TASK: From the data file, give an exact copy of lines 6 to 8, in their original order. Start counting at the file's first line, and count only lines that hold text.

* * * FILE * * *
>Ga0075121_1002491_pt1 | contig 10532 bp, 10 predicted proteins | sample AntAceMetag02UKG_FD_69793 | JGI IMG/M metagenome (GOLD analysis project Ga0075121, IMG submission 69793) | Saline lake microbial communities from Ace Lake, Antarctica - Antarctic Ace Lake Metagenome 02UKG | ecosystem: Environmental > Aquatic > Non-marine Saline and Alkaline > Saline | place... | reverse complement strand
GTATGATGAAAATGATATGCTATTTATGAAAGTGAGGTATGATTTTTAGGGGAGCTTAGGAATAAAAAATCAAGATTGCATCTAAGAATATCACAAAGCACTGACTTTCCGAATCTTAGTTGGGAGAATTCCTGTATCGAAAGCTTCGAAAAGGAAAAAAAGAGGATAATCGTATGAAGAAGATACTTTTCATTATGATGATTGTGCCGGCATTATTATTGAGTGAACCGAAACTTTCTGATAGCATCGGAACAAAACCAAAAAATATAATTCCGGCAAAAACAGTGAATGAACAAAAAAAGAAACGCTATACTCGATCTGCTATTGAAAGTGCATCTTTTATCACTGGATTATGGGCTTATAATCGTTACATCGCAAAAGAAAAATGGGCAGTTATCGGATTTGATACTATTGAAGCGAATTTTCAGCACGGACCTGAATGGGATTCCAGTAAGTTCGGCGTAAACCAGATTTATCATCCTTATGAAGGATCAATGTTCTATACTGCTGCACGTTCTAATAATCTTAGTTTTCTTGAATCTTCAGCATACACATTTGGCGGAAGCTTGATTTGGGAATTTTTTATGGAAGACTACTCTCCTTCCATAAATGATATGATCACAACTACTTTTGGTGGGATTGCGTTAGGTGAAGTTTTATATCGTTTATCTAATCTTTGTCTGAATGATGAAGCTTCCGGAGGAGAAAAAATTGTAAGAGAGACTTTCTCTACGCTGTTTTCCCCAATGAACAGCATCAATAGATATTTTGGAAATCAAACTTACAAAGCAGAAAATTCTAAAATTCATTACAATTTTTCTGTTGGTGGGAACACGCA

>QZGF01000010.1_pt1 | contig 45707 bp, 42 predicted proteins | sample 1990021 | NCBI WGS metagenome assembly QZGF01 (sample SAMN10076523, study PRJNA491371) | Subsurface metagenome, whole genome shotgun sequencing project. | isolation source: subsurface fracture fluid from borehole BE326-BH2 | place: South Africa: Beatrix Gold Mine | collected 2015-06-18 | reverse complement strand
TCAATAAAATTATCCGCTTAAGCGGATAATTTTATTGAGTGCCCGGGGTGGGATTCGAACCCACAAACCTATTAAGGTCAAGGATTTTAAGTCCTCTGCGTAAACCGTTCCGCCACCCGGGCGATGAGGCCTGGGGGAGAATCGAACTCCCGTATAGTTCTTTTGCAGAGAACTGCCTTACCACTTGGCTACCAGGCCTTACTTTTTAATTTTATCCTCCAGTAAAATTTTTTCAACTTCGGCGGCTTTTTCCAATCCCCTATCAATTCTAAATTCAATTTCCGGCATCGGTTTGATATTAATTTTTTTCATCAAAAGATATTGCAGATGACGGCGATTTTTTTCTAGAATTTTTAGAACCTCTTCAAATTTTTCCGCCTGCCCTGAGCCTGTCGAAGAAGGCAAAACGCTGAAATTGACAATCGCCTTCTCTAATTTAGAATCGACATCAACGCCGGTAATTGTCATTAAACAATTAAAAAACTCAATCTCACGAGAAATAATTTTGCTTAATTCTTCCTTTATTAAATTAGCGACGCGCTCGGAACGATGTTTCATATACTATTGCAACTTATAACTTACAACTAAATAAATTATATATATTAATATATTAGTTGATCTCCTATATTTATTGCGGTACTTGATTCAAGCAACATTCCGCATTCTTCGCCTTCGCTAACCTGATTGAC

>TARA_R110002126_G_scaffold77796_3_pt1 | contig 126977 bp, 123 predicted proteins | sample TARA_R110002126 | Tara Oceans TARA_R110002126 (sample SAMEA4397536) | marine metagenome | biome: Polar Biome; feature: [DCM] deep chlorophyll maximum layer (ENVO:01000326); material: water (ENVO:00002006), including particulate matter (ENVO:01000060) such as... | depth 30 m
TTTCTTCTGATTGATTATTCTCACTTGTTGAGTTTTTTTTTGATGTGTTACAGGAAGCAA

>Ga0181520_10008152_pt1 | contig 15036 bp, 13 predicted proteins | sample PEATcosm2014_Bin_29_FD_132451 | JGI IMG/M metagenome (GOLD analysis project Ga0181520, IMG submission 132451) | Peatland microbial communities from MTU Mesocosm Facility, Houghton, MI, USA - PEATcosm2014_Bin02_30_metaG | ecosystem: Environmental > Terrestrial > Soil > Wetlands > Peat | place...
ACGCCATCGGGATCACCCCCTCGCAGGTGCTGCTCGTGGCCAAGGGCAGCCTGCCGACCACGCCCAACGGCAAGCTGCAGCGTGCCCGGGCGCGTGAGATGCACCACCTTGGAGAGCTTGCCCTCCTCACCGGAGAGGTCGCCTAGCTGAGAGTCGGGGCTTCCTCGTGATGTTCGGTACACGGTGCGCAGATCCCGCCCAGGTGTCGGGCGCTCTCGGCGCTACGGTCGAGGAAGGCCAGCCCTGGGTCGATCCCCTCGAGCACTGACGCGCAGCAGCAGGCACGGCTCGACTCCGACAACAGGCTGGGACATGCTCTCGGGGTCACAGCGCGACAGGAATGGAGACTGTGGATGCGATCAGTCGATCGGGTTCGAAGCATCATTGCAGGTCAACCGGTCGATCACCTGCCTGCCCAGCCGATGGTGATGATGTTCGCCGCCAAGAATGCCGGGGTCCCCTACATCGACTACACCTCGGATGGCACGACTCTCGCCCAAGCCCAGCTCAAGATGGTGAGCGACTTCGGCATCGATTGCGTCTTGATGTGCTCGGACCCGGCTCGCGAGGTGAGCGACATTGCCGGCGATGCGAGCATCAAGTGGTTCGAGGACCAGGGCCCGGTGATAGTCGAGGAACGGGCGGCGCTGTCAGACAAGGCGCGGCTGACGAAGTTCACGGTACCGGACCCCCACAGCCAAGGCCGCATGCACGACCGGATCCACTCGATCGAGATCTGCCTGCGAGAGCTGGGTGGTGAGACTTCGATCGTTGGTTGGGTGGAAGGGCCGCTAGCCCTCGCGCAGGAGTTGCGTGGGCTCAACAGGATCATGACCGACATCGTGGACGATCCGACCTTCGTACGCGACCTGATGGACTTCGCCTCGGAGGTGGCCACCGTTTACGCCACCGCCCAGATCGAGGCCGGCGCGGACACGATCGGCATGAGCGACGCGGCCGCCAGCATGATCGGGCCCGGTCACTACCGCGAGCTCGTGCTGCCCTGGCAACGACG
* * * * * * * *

TTTCTTCTGATTGATTATTCTCACTTGTTGAGTTTTTTTTTGATGTGTTACAGGAAGCAA

>Ga0181520_10008152_pt1 | contig 15036 bp, 13 predicted proteins | sample PEATcosm2014_Bin_29_FD_132451 | JGI IMG/M metagenome (GOLD analysis project Ga0181520, IMG submission 132451) | Peatland microbial communities from MTU Mesocosm Facility, Houghton, MI, USA - PEATcosm2014_Bin02_30_metaG | ecosystem: Environmental > Terrestrial > Soil > Wetlands > Peat | place...
ACGCCATCGGGATCACCCCCTCGCAGGTGCTGCTCGTGGCCAAGGGCAGCCTGCCGACCACGCCCAACGGCAAGCTGCAGCGTGCCCGGGCGCGTGAGATGCACCACCTTGGAGAGCTTGCCCTCCTCACCGGAGAGGTCGCCTAGCTGAGAGTCGGGGCTTCCTCGTGATGTTCGGTACACGGTGCGCAGATCCCGCCCAGGTGTCGGGCGCTCTCGGCGCTACGGTCGAGGAAGGCCAGCCCTGGGTCGATCCCCTCGAGCACTGACGCGCAGCAGCAGGCACGGCTCGACTCCGACAACAGGCTGGGACATGCTCTCGGGGTCACAGCGCGACAGGAATGGAGACTGTGGATGCGATCAGTCGATCGGGTTCGAAGCATCATTGCAGGTCAACCGGTCGATCACCTGCCTGCCCAGCCGATGGTGATGATGTTCGCCGCCAAGAATGCCGGGGTCCCCTACATCGACTACACCTCGGATGGCACGACTCTCGCCCAAGCCCAGCTCAAGATGGTGAGCGACTTCGGCATCGATTGCGTCTTGATGTGCTCGGACCCGGCTCGCGAGGTGAGCGACATTGCCGGCGATGCGAGCATCAAGTGGTTCGAGGACCAGGGCCCGGTGATAGTCGAGGAACGGGCGGCGCTGTCAGACAAGGCGCGGCTGACGAAGTTCACGGTACCGGACCCCCACAGCCAAGGCCGCATGCACGACCGGATCCACTCGATCGAGATCTGCCTGCGAGAGCTGGGTGGTGAGACTTCGATCGTTGGTTGGGTGGAAGGGCCGCTAGCCCTCGCGCAGGAGTTGCGTGGGCTCAACAGGATCATGACCGACATCGTGGACGATCCGACCTTCGTACGCGACCTGATGGACTTCGCCTCGGAGGTGGCCACCGTTTACGCCACCGCCCAGATCGAGGCCGGCGCGGACACGATCGGCATGAGCGACGCGGCCGCCAGCATGATCGGGCCCGGTCACTACCGCGAGCTCGTGCTGCCCTGGCAACGACG